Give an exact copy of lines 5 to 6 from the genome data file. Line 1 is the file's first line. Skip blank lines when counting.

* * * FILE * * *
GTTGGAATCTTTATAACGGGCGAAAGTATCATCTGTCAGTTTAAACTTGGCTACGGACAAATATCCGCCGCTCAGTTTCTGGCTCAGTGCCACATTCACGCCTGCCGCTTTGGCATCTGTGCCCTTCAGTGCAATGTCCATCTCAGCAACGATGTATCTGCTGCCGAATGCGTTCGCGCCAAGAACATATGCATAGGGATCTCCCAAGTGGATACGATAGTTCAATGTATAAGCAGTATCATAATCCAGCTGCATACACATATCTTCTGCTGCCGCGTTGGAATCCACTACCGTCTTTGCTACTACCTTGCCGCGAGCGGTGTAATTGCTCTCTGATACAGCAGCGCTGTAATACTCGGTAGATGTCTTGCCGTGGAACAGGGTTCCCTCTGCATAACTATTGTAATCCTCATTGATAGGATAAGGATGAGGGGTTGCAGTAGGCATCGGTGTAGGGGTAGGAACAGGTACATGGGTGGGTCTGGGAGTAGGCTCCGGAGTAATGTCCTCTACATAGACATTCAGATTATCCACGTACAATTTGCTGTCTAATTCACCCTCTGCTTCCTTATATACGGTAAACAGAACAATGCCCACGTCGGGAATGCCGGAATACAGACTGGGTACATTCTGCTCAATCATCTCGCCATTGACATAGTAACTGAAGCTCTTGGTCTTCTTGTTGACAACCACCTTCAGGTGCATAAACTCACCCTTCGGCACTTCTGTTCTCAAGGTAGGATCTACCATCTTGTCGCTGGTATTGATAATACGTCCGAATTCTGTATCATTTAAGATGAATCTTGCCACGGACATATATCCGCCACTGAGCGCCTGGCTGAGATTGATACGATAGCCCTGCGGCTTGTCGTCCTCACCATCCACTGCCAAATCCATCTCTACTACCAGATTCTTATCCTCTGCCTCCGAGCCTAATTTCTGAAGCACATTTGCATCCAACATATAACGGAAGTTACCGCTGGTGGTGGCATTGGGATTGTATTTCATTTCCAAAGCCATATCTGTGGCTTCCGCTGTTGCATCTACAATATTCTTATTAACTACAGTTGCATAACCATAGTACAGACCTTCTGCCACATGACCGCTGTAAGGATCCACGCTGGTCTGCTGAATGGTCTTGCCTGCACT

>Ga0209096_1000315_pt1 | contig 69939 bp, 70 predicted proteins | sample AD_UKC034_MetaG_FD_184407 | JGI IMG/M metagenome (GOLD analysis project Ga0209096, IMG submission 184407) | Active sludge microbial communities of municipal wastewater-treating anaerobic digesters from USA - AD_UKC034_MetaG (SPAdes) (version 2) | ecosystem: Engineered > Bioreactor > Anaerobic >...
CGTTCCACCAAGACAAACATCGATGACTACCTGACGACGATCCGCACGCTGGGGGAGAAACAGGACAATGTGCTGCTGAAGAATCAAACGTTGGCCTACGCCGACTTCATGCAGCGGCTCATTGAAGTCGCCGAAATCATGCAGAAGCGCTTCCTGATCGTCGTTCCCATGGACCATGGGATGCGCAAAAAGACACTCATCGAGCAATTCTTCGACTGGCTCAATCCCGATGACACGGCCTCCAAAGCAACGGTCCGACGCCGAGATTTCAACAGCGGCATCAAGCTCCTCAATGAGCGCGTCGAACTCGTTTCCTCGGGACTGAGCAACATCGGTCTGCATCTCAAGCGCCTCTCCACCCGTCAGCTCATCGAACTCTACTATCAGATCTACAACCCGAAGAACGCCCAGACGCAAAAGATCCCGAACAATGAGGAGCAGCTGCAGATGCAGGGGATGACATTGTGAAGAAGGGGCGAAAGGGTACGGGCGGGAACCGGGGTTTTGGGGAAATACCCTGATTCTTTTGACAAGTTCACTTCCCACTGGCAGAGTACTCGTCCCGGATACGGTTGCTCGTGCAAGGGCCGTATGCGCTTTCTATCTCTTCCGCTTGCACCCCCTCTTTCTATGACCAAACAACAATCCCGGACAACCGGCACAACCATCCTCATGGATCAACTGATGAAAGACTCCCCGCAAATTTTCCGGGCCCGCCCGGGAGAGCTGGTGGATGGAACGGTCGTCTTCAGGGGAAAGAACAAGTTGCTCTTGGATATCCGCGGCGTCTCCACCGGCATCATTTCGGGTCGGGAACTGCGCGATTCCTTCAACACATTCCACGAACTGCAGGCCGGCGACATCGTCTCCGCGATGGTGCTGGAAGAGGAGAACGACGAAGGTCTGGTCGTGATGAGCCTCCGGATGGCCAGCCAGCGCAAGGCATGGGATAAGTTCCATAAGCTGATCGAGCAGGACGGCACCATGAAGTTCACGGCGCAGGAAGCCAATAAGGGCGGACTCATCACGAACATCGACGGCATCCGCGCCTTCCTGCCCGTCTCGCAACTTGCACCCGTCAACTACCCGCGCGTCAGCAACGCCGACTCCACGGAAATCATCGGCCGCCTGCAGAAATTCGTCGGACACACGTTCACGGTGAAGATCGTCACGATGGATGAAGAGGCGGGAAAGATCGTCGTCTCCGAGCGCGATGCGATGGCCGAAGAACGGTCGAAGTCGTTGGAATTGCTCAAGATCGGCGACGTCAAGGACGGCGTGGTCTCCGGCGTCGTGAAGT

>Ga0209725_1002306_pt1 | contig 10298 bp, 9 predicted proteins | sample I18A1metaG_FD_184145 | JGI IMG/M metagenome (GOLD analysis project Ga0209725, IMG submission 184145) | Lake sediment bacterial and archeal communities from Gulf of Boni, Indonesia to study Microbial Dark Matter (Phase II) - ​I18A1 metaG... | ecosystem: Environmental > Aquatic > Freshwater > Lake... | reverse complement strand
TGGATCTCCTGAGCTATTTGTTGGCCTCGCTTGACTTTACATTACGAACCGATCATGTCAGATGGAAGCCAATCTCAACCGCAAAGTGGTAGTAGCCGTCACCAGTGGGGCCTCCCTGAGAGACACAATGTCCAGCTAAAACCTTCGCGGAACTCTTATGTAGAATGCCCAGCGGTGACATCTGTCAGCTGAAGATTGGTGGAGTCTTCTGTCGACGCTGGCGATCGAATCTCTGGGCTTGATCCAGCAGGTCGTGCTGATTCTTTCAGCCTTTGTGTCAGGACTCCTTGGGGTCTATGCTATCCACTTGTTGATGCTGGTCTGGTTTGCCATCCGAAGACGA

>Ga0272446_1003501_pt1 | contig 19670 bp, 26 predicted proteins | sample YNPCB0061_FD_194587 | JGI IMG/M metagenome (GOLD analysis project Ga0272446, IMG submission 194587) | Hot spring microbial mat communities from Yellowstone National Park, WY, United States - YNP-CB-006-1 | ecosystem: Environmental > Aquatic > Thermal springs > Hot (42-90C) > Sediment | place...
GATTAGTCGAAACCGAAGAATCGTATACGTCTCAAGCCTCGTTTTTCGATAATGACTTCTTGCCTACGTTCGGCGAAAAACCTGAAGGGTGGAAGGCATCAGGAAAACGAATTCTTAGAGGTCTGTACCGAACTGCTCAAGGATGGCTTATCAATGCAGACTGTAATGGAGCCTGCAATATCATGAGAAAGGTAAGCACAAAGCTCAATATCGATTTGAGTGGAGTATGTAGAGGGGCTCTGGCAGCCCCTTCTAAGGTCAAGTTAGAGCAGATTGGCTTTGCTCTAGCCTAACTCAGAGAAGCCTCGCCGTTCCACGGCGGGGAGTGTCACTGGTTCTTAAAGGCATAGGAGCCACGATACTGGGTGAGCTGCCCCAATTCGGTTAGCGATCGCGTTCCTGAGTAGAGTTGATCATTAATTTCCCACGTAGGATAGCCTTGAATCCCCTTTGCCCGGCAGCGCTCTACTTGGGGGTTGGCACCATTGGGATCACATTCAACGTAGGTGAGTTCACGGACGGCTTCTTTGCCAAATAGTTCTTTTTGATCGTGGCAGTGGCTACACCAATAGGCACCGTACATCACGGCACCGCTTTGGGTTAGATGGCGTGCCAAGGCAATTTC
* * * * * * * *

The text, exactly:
TGGATCTCCTGAGCTATTTGTTGGCCTCGCTTGACTTTACATTACGAACCGATCATGTCAGATGGAAGCCAATCTCAACCGCAAAGTGGTAGTAGCCGTCACCAGTGGGGCCTCCCTGAGAGACACAATGTCCAGCTAAAACCTTCGCGGAACTCTTATGTAGAATGCCCAGCGGTGACATCTGTCAGCTGAAGATTGGTGGAGTCTTCTGTCGACGCTGGCGATCGAATCTCTGGGCTTGATCCAGCAGGTCGTGCTGATTCTTTCAGCCTTTGTGTCAGGACTCCTTGGGGTCTATGCTATCCACTTGTTGATGCTGGTCTGGTTTGCCATCCGAAGACGA

>Ga0272446_1003501_pt1 | contig 19670 bp, 26 predicted proteins | sample YNPCB0061_FD_194587 | JGI IMG/M metagenome (GOLD analysis project Ga0272446, IMG submission 194587) | Hot spring microbial mat communities from Yellowstone National Park, WY, United States - YNP-CB-006-1 | ecosystem: Environmental > Aquatic > Thermal springs > Hot (42-90C) > Sediment | place...